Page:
Who are the 24 new deputies from the Vox party in Spain’s Congress?

Retired members of the military, disillusioned former Popular Party politicians, an Arabic lecturer and a state solicitor are among the far-right group’s new parliamentarians

C. Jan
The 24 new deputies in Congress for the far-right Vox party.
The 24 new deputies in Congress for the far-right Vox party.

Although the far-right party Vox did not perform as well as expected at the general election on Sunday, it won 10.3% of the vote and will enter Spanish Congress for the first time with 24 deputies, nine of whom are women. The new parliamentarians come from a wide range of backgrounds, including retired military members, former members of the conservative Popular Party (PP), and a housewife.

1. Alicante | Manuel Mestre Barea

Lieutenant-General Mestre Barea, 67, has had a long military career, having served in places such as Afghanistan, Kuwait and Bosnia-Herzegovina. In September 2009 he became chief of staff of the NATO Combined Force in Lisbon, where he led Operation Ocean Shield, which targeted piracy in the Horn of Africa. In 2015, he was transferred to the military reserve force.

2. Almería | Rocío de Meer Méndez

De Meer, 29, is a law graduate from Madrid’s Complutense University. She was named as a Vox nominee on the last day for candidate appointments. According to the local newspaper Diario de Sevilla, this mother of two was born in Madrid. She gave up a career to start a family and is currently a housewife. When she was studying law in 2011, De Meer won second prize in the Gabriel Cisneros public-speaking competition, organized by the Denaes Foundation, an organization that was then headed by Vox leader Santiago Abascal. In her speech, De Meer argued that “the real discrimination in this country is against the 100,000 children who are not born each year for measuring only a few millimeters, or for having an illness or a genetic disorder,” in reference to Spain’s abortion laws, which allow for on-demand terminations up to the third month of term.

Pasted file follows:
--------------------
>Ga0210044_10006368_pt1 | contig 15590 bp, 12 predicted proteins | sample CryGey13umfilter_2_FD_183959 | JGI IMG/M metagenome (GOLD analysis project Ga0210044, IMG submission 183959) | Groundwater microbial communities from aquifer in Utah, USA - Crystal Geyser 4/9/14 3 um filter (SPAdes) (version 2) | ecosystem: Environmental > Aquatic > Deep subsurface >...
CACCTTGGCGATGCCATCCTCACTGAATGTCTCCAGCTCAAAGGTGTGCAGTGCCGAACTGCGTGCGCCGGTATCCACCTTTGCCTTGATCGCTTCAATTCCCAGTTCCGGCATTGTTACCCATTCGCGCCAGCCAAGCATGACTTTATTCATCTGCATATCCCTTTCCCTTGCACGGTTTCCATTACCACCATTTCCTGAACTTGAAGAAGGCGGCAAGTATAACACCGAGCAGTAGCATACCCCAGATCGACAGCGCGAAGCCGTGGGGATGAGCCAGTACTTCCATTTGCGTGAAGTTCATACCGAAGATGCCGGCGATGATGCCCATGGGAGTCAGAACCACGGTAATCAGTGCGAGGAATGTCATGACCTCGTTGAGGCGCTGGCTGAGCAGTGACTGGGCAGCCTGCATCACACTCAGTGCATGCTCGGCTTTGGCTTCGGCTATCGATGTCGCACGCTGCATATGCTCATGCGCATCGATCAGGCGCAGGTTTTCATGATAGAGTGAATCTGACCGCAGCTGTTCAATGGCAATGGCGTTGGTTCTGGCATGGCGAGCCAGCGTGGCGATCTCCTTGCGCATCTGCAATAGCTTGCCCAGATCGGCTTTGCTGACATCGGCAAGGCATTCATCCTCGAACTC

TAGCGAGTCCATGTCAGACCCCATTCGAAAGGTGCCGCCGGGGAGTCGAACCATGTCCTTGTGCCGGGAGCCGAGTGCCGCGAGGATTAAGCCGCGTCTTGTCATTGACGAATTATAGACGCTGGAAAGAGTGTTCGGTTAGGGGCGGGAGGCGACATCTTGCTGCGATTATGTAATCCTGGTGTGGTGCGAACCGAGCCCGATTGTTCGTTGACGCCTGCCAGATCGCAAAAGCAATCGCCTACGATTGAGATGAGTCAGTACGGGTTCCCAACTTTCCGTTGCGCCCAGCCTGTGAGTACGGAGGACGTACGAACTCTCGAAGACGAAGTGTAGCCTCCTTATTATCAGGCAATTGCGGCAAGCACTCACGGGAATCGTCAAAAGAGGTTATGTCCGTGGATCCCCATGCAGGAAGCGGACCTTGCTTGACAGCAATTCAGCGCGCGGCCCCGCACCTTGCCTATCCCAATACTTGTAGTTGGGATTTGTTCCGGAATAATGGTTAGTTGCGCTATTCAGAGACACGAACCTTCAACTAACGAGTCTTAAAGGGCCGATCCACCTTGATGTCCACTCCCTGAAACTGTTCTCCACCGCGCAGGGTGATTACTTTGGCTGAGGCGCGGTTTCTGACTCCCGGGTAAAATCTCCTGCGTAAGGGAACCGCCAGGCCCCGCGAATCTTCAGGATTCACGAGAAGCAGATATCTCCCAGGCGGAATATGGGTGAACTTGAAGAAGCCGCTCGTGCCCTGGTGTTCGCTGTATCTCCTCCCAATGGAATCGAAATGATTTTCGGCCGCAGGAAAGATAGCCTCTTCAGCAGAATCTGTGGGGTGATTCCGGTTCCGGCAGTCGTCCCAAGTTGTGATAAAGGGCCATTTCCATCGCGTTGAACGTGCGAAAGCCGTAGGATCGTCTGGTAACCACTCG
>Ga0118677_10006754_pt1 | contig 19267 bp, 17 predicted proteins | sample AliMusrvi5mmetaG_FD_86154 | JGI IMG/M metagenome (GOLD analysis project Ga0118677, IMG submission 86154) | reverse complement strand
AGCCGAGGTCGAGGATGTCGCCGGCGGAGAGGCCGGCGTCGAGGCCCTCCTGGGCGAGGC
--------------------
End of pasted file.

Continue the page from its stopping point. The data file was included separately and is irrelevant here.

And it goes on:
3. Asturias | José María Figaredo Álvarez-Sala

Figaredo, 30, has a degree in law and business administration and management from the Catholic Higher Learning Institution (ICADE). He works as a lawyer in the procedural and arbitration department at the González-Bueno law firm in Madrid. Born in Gijón, Figaredo was an associate professor in the Arbitration and Mediation Master’s Degree at the Long-Distance National University (UNED) in the 2016-2017 school year, according to his resume. In 2015, he ran as a candidate for Vox in Madrid municipal elections.

4. Badajoz | Víctor Manuel Sánchez del Real

A businessman and educator, Sánchez del Real has worked with Vox since its creation in 2013. He was the party’s deputy secretary of communication, and according to Vox, has been involved in all the party’s election campaigns since 2014. Sánchez del Real was born in Spain’s North African exclave city of Ceuta and is married to a woman from Extremadura, with whom he has four children. According to his LinkedIn profile, he has a bachelor’s degree in communication from Madrid’s Complutense University, a master’s degree in communication from the ICADE business school in Madrid, and works as a consultant.

5. Balearic Islands | Magdalena Margarita Contestí Rosselló